Difficult to ask somebody to work on something that does not interest
them, especially somebody doing the work for free. It's more an issue
of focus and culture. Fedora is populated by old school Nix people,
many of whom never really ran windoze for a primary environment. Look
back at the tools thread in this group and a surprising number of VI
and Emacs users popped up.  Few windoze converts would ever touch VI
or Emacs. Not since much more user friendly editors have appeared.
Though an easy to use console based text editor with standard keyboard
shortcuts would be a huge help for Linux adoption. Where I lose many
people is trying to walk them through a VI session if something goes
wrong with X and they have to edit configuration files or SSH in to a
machine which doesn't have X installed. They love the idea of remote
administration but VI sends them screaming into the night.  The
learning curve was too steep for me to ever mess with it. One of the
reasons I love Linux is that I spend very little time doing sys admin
tasks and almost all my time doing stuff WITH not TOO my computer. No
defragging, no virus scanning, no constant roll backs, no registry
hacking.  I install it, I do updates, every once in a while I add or
change something. I run occasional rootkit checks and if my machine
behaves oddly in any way I am going through the logs with a fine tooth
comb. Windoze is constant work to keep running. Learning VI and or
Emacs is memorization of tons of keyboard shortcuts. Sure it might be
handy to have but when even the most basic functions are so different
than the CDE shortcuts I've used for years it just doesn't make the
time expenditure all that worthwhile.

The VI/C++ old school nix culture who is quite happy with primitive
interfaces and who long ago spent the many hours learning and
memorizing the many exotic and often complex user interfaces of Unix
is the core culture of Fedora. You see it here in the docs project as
my efforts to go into many areas were thwarted as they were considered
"extra" when to a novice user, especially a windoze convert these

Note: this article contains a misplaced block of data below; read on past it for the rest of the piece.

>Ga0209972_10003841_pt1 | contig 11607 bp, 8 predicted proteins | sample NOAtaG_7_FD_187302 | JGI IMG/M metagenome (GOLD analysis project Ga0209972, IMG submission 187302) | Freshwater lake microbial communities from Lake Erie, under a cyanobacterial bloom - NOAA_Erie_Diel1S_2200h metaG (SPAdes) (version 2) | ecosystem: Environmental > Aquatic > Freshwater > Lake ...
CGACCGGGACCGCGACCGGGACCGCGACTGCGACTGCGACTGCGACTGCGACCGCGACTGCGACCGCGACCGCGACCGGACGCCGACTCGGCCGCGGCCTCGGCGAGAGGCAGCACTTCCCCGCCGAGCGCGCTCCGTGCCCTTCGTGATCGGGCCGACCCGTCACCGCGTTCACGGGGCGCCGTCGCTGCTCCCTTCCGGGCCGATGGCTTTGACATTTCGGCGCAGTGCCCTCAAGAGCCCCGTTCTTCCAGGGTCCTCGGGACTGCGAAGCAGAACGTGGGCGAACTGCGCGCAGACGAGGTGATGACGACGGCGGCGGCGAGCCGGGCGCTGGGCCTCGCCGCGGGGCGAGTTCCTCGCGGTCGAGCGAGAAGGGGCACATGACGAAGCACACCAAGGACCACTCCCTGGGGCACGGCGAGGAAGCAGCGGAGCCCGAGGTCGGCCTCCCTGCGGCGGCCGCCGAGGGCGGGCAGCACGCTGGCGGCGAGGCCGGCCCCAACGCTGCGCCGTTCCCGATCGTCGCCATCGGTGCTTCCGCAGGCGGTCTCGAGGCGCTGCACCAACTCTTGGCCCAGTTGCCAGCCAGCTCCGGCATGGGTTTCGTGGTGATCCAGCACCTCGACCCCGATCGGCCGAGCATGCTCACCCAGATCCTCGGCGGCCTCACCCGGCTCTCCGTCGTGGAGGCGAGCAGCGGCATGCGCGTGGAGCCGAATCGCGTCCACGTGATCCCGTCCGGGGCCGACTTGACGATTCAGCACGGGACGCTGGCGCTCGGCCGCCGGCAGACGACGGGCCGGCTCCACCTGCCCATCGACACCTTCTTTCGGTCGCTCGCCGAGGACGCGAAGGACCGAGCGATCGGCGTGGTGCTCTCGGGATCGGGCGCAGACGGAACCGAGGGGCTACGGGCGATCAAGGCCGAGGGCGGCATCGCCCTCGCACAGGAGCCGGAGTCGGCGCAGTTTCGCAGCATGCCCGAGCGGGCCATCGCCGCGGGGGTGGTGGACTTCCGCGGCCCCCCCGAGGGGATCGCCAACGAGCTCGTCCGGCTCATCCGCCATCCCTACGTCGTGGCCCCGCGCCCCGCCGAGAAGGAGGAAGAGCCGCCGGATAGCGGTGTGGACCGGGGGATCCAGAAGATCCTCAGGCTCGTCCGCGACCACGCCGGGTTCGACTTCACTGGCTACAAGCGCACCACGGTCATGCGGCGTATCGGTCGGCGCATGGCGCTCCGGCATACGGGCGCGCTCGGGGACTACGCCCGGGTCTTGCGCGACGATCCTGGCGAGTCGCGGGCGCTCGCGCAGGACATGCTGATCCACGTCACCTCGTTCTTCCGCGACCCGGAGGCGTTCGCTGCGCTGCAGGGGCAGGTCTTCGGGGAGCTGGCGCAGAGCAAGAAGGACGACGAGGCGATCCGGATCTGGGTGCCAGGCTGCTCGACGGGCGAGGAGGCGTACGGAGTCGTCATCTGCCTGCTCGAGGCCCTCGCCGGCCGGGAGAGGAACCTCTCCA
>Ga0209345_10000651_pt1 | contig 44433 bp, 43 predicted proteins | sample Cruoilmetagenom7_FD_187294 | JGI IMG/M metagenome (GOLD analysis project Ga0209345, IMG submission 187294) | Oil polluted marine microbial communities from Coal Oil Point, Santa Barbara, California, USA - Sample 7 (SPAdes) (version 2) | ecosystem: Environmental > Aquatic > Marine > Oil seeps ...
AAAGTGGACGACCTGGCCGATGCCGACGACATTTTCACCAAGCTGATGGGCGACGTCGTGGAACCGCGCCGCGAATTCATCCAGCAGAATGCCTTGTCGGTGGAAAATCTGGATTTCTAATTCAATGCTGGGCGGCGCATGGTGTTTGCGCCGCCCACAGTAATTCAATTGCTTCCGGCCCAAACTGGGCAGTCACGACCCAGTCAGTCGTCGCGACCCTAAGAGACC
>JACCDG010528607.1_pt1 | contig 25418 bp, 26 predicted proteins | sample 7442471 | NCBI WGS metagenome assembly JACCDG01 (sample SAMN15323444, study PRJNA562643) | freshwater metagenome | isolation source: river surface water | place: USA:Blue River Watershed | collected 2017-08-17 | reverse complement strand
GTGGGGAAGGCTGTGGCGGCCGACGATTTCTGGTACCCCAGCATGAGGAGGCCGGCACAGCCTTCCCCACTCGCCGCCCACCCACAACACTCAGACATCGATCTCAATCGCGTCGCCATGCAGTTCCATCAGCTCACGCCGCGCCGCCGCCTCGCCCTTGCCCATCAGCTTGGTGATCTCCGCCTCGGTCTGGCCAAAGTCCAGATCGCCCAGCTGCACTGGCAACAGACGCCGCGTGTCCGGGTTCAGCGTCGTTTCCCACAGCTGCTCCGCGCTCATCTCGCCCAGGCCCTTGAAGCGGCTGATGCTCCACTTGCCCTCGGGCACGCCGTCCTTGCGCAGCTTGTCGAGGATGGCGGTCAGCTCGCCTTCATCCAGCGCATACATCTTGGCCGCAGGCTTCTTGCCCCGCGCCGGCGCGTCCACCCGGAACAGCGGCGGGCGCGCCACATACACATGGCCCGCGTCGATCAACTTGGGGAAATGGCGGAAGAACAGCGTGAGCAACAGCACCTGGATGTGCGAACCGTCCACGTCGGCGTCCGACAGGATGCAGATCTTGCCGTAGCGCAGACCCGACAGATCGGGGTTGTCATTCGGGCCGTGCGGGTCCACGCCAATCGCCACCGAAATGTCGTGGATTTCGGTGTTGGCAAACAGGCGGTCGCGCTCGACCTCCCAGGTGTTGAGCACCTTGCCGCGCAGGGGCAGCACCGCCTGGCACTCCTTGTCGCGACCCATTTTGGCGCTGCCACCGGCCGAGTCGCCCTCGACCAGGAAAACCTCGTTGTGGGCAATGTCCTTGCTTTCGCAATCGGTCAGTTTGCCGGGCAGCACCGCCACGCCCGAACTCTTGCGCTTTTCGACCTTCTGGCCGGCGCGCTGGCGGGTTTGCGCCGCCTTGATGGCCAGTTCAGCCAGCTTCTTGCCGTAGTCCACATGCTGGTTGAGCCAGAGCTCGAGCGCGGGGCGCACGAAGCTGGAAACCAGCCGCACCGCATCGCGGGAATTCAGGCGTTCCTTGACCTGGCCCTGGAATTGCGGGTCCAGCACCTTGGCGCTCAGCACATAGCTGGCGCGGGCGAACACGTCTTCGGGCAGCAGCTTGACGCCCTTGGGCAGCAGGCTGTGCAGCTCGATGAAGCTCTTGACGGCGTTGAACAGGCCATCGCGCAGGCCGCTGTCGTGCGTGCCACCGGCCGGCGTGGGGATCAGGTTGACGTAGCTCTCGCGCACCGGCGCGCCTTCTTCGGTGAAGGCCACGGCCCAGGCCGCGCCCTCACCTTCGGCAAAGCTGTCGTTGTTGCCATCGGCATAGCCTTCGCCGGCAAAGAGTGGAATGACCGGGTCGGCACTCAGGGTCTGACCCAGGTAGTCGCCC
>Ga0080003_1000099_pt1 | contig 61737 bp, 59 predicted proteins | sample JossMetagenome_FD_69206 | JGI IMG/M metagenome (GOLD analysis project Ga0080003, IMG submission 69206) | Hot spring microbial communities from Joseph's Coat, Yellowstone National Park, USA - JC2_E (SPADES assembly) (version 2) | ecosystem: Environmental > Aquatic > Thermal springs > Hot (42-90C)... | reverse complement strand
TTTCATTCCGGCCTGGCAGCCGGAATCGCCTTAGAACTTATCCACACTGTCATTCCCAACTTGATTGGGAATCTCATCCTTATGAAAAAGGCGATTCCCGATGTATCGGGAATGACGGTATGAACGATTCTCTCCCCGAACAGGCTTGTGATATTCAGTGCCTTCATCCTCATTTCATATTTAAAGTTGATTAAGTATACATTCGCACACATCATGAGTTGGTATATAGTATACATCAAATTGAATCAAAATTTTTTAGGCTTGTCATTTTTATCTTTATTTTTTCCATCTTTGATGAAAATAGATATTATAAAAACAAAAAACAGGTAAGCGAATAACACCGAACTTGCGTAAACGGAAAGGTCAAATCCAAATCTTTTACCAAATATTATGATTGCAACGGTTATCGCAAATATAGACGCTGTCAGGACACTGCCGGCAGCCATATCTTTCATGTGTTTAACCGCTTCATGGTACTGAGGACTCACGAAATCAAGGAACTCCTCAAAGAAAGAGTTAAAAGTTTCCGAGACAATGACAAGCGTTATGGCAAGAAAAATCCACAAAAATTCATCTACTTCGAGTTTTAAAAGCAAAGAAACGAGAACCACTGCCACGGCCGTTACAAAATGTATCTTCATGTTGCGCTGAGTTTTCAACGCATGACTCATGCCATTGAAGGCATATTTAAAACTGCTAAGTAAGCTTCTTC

areas are core functionality.  Remember most computer users wouldn't
know a primary partition from a whole in the ground and have been
conditioned by years of M$ propoganda into thinking they shouldn't
have too.

So the languages supported, the documentation written are old school
nix. Joe is probably as close to an easy console text editor you'll
find and the UI for Joe is horrible for even someone like me who have
used dozens of DOS and Linux text based editors. I wind up limping
through enough VI to make simple changes or SSHing the file over to a
machine with X for any major changes rather than deal with extended VI
sessions.  The lack of an easy to use, intuitive fast console based
text editor is a weakness of the Linux desktop. Many windoze converts
are scared enough of the console. Inflicting VI on them is a great way
to send them back to windoze.

Lots on this list are comfortable with VI and love it. Nothing wrong
with that. It's the lack of empathy for those who are not which best
demonstrates the culture that can write off desktop development as
secondary. In my opinion it is crucial to the survival of Linux
period. More so leaving it purely to Ubuntu is a big mistake. For
years Fedora shouldered the main work in desktop development and other
distros benefited from this work. Unlike competitors in commercial
markets Fedora and Ubuntu can and should work closely together to
augment their desktop and other areas of development. Right now I see
little to no direct sharing between most distros. Especially the
Debian world which seems an island all too itself.  To yank out VI
would gall many on this list as much as I and others have been galled
by the lack of empathy for those who are comfortable with CDE and UIs
that are close to CDE. I had to learn almost nothing to use Kedit or
Gambas or a host of other Linux apps. This meant I spent my time doing
stuff with the apps instead of spending time learning how to use them.

A VB/QB drop in can still be a huge conversion tool and Gambas is
perfect for that. The language wars have lingered on since the FIDO